(dir. William Castle)
*First time viewing
While I strongly believe that everyone needs at least one dose of Vincent Price in their Halloween festivities, House on Haunted Hill is probably not your best option. The film follows an eccentric billionaire who invites five guests to a supposedly haunted house for his wife’s birthday. Whoever can survive a night in the mansion will be rewarded with $10,000. While the plot and eventual twist are decent, the film drags whenever Price isn’t on the screen. Even the film’s campiness and admittedly entertaining low-budget gags can’t inject enough life into the film to keep the mere hour and fourteen minutes from inching by.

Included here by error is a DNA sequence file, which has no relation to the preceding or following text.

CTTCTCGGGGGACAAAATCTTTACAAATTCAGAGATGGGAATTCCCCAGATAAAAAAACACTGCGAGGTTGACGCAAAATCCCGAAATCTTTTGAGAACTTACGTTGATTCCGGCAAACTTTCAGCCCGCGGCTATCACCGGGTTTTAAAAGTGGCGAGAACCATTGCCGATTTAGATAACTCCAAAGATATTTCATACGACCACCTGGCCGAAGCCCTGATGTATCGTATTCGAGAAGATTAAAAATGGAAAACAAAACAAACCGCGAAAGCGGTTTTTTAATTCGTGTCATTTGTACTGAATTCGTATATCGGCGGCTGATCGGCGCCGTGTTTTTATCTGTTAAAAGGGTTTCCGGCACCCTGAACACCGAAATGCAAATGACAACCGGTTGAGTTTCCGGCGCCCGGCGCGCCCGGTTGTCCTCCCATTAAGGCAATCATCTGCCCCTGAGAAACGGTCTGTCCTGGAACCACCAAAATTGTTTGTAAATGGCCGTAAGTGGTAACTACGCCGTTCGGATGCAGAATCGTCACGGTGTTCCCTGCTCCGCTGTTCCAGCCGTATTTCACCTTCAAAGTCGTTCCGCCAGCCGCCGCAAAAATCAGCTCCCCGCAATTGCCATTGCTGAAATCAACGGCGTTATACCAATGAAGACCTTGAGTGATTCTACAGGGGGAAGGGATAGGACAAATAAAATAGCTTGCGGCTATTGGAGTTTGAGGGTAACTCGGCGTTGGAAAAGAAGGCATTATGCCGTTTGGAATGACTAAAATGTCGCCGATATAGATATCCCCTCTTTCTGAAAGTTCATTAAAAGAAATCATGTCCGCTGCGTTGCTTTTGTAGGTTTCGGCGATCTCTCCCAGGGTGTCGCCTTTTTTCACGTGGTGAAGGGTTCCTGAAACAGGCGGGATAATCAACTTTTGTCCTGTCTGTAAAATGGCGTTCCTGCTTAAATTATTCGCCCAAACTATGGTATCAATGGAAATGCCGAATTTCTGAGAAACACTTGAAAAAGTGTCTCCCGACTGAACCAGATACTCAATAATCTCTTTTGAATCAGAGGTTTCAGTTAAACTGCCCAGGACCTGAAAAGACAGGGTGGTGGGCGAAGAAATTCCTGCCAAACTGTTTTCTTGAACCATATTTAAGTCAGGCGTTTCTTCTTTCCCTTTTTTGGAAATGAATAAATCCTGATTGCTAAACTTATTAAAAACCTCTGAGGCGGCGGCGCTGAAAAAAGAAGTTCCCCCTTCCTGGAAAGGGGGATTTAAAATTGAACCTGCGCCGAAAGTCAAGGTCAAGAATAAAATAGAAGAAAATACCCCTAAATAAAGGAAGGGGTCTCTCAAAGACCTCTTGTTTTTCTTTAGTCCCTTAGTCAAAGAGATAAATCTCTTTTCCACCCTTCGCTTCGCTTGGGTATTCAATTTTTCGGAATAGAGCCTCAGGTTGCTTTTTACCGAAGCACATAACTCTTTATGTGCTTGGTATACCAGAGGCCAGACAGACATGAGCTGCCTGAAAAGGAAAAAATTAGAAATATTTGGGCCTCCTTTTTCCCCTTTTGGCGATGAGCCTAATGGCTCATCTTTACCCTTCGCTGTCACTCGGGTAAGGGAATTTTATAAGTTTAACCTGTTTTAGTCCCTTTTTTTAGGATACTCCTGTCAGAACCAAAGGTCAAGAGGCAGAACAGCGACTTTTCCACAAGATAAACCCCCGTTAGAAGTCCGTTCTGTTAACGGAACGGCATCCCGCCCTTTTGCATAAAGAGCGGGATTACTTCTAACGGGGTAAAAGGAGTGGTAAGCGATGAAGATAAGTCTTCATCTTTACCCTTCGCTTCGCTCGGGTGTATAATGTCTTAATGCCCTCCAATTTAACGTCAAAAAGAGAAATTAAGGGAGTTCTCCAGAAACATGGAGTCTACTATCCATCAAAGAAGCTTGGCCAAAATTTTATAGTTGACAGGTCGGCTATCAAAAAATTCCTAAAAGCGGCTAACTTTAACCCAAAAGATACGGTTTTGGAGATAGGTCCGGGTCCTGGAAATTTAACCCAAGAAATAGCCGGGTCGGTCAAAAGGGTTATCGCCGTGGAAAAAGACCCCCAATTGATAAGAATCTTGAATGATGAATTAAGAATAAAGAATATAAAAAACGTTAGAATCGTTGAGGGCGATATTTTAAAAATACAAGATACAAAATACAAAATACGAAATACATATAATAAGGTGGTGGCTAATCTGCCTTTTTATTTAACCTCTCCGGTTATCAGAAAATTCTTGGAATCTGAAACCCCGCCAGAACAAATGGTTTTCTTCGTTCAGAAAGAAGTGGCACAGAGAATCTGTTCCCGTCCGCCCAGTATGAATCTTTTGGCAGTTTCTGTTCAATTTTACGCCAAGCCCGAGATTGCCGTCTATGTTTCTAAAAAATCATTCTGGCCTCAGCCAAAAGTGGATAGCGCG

As a horror fan however, the film does offer an interesting look at the evolution of the genre. Despite the film’s silliness and overacting, the gimmicks that excite most audiences (flickering lights, loud noises, distant spectral figures, and gruesome death scenes) haven’t changed much in the past 50-plus years. Directors have access to better special effects, but the basic tropes of the genre remain. The film provides a rather interesting look at the execution of scares.
Scare Factor: 1/5 House on Haunted Hill hasn’t aged very well, and what may have been shocking to audiences in 1959 is more likely to induce chuckles and grogginess from modern viewers. Still, if you’re a film history buff invested in horror, it’s certainly worth a watch if only because of the impact it’s had on the genre and its marketing.
**Available to watch on Netflix Instant.